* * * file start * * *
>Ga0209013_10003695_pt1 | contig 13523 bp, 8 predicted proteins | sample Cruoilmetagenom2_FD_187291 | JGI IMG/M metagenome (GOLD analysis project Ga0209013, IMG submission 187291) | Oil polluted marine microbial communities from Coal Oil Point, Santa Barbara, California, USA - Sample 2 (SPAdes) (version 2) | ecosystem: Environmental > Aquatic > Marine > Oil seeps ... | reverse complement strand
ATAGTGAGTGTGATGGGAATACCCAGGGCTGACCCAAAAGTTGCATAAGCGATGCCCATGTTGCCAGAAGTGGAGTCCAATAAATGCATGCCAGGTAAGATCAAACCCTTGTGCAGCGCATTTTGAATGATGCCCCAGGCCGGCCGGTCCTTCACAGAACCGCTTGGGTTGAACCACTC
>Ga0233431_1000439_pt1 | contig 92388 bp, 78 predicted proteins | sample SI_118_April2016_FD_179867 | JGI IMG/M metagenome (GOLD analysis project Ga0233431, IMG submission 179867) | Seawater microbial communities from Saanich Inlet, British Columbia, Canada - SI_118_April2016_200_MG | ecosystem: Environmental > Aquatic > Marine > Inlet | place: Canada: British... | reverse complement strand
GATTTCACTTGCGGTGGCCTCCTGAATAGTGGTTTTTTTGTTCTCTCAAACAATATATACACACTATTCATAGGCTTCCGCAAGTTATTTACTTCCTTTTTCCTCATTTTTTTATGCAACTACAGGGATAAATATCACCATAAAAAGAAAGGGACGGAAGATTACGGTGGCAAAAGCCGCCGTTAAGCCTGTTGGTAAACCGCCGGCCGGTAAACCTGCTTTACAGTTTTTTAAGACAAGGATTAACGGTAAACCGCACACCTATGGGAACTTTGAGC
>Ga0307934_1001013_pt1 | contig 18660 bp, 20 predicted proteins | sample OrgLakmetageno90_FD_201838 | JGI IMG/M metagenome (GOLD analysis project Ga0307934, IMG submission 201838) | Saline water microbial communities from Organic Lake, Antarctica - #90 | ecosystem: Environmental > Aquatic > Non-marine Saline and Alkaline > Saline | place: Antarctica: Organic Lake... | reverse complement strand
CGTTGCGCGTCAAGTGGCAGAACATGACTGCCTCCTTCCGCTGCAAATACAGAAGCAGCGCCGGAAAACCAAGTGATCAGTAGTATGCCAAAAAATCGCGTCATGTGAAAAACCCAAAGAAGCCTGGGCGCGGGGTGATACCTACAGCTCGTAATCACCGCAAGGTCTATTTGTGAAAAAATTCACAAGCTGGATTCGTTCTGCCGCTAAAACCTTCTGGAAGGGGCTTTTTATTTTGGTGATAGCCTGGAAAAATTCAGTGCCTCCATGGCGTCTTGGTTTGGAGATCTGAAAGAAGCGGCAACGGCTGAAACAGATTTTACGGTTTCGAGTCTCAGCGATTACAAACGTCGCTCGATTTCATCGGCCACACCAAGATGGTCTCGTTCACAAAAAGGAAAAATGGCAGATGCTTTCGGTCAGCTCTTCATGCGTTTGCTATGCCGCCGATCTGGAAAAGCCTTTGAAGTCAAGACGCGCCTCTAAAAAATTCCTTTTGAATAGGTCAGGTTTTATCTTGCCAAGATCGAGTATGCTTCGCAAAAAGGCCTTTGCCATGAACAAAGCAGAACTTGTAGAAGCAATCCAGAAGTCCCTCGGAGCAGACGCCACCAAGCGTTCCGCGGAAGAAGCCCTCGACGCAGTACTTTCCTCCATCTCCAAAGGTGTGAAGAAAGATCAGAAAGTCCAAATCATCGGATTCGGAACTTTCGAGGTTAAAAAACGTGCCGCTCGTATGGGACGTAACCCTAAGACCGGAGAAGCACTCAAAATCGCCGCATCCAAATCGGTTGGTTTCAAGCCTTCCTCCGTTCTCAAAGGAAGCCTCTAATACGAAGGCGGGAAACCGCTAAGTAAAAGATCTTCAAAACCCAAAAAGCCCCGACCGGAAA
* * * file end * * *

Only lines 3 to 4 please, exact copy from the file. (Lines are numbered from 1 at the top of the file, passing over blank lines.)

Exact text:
>Ga0233431_1000439_pt1 | contig 92388 bp, 78 predicted proteins | sample SI_118_April2016_FD_179867 | JGI IMG/M metagenome (GOLD analysis project Ga0233431, IMG submission 179867) | Seawater microbial communities from Saanich Inlet, British Columbia, Canada - SI_118_April2016_200_MG | ecosystem: Environmental > Aquatic > Marine > Inlet | place: Canada: British... | reverse complement strand
GATTTCACTTGCGGTGGCCTCCTGAATAGTGGTTTTTTTGTTCTCTCAAACAATATATACACACTATTCATAGGCTTCCGCAAGTTATTTACTTCCTTTTTCCTCATTTTTTTATGCAACTACAGGGATAAATATCACCATAAAAAGAAAGGGACGGAAGATTACGGTGGCAAAAGCCGCCGTTAAGCCTGTTGGTAAACCGCCGGCCGGTAAACCTGCTTTACAGTTTTTTAAGACAAGGATTAACGGTAAACCGCACACCTATGGGAACTTTGAGC